In an article in The Atlantic Monthly, author and editor-at-large Jonathon Rauch recalled a time he attended a dinner party and was asked about his religion. Rauch, a self-proclaimed atheist, considered what to say and realized that atheists were no different than theists in that both sets of people try to convince others of their beliefs, seek converts, and build ideological communities.
Rauch concluded that he wasn’t an atheist. He answered that he was a “practical atheist,” someone indifferent to his own beliefs or those of others.
Rauch went on to explain that the most convincing practical atheists were not atheists at all, but were Christians. Many Christians he knew personally said they believed in God and attended a church, but then acted, lived, and made decisions as if God didn’t exist.
The article is a direct challenge to Christianity and the church. It begs the question: How many of us say we believe God, but then live our life as if God doesn’t exist, as if God does not participate in our life every day?
This challenge is not new. The church has been filled with practical atheists for a long time. In his first letter to Timothy, the apostle Paul reveals that Timothy’s own congregation contains many who believed in myths, superstitions, and “lies” (1:3-4).
Paul didn’t direct his attack towards non-believers; his accusation aimed directly at Christians who claimed to believe in Christ but acted as if no transformation in Christ–no salvation–had occurred.
Paul used himself as an example of what it meant to be a practical atheist. He tells in 1 Timothy 1:12-14 that when he was saved in Christ, it was God’s mercy that saved him from “unbelief” as well. If you recall, Paul was very religious before his conversion to Christianity: he believed in God and he believed in Torah.
Yet, even then, in the midst of his religiosity, Paul lived a life of “unbelief”. No wonder then that, in a few scripture passages later, Paul charged Timothy to “fight the good fight with faith and a clear conscience” (1:18).
Speaking to his congregation on a similar subject, Pastor Craig Groeschel (who calls himself a recovering Christian atheist) once asked whether any of his churchgoers were practical atheists. He posed several thoughts for them to consider: If they believed in God, but didn’t fear God, they might be practical atheists.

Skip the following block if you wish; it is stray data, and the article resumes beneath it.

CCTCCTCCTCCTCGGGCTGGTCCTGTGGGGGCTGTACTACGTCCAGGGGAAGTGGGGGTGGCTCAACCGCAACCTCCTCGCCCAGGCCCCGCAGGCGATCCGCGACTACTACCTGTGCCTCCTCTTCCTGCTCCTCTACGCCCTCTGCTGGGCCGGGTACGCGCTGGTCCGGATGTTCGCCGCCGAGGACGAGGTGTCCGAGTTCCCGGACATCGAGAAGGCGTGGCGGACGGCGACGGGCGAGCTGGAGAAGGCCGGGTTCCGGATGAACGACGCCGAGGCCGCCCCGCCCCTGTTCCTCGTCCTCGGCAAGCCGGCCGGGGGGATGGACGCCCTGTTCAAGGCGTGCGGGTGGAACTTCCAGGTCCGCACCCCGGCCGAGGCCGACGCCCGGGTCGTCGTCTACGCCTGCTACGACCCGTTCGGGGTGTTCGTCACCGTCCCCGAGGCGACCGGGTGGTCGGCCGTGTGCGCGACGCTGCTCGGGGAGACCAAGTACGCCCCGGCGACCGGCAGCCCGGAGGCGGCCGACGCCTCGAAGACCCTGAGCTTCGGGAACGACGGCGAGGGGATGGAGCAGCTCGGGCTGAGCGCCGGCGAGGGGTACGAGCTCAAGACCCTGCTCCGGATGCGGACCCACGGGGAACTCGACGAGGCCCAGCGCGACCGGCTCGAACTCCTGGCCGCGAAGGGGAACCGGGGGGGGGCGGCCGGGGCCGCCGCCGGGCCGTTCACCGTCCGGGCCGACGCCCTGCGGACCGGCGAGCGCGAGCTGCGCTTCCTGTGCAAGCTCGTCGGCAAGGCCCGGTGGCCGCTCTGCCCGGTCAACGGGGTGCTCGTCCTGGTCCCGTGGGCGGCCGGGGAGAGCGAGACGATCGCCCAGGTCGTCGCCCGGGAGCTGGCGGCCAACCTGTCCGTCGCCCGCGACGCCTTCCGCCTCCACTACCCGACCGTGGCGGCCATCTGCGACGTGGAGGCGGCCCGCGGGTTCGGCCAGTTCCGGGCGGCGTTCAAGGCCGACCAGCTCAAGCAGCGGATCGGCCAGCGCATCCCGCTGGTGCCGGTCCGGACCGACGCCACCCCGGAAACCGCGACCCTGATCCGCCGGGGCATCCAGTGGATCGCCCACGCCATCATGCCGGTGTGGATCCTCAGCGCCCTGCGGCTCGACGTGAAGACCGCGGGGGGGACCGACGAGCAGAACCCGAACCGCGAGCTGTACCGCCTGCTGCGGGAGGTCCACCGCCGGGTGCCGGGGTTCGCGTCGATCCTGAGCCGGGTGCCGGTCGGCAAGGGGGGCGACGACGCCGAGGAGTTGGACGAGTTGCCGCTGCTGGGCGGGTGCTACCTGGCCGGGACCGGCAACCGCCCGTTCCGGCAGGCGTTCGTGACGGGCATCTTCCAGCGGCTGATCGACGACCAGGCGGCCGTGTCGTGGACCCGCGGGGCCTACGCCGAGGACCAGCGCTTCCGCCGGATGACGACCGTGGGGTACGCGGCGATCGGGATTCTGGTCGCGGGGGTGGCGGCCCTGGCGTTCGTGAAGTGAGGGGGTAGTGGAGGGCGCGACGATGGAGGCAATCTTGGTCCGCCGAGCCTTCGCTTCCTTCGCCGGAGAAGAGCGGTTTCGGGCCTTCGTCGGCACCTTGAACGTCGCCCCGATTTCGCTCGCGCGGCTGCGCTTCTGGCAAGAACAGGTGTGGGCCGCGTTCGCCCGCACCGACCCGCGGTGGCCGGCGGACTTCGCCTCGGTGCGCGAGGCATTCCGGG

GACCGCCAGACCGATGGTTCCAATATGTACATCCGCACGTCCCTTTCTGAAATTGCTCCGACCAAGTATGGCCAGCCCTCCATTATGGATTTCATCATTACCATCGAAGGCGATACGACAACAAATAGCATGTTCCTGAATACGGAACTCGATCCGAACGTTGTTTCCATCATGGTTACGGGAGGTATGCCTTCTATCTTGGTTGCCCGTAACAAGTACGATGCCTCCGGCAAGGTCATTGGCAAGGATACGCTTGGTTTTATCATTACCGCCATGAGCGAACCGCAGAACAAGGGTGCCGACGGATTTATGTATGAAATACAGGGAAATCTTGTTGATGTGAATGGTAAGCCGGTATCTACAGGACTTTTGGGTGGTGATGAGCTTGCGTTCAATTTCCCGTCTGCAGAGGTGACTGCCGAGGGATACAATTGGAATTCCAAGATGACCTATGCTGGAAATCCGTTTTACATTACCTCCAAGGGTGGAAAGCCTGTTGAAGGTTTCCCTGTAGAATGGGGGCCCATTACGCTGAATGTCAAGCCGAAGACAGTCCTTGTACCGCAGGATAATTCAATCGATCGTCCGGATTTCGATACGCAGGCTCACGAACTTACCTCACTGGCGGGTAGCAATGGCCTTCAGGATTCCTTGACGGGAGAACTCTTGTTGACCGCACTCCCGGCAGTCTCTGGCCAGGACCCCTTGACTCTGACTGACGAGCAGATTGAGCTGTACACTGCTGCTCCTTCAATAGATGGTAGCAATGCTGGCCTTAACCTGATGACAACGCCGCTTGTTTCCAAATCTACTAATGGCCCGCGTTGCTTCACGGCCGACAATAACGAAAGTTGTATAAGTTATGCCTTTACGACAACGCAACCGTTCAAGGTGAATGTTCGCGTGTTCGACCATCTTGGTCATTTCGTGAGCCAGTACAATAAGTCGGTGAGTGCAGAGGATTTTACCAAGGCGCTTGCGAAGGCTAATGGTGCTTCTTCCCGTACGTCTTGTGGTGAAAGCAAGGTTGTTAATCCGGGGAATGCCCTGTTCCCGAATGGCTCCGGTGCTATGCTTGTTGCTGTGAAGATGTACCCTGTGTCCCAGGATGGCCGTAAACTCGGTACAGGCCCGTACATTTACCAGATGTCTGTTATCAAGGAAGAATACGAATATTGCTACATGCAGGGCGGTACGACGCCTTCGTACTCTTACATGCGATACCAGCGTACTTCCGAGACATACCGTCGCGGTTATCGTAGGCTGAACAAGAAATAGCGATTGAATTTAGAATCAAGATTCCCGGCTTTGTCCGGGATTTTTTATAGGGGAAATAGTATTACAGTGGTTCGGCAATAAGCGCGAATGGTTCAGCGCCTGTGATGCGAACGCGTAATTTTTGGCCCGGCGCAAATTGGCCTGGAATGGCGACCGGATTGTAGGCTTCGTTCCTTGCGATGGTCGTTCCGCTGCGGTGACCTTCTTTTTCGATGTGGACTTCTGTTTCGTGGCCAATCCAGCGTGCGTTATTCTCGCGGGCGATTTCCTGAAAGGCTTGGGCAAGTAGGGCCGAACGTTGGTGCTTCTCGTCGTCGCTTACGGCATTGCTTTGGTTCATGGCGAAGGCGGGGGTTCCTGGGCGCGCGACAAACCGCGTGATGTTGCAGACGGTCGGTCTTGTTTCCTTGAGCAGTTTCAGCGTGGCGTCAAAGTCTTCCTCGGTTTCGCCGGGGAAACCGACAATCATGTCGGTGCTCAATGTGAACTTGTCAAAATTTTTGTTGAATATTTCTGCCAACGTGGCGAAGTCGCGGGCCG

If they say they believed God, but then pursued happiness at any cost, they might be practical atheists. If they say they believed God, but then put their trust in money, they might be practical atheists. (His sermons became the subject of his latest book, The Christian Atheist.)
Pastor Groeschel argued that many Christians find it hard to respond to these challenges because they never mature in their salvation in Christ. Most Christians believe in the Gospel in order to benefit from it while others believe in the Gospel enough to contribute to it. Very few, he argued, believe in the Gospel enough to give their lives to it.
According to Paul, people who never matured in their belief in God eventually shipwrecked their faith.
This idea of shipwreck is a poignant one: In the ancient world, pirates pretended to be stranded to lure passing ships to come help them. The ships, unbeknownst to the captain in charge, would seek to save the lost but then run aground in shallow or rock-laden water.
What starts off as a rescue mission turns tragic because a captain loses sight of the destination; with good intentions he brings his ship to places that are unfamiliar, treacherous–places born out of “lies”.
Practical atheism is one of those threats that lurks beneath the surface of all our lives. Paul was right: keeping the faith is like a fight, and we must be diligent to stay the course, keep our eyes on the prize, and remember that God participates in our life every moment, every day.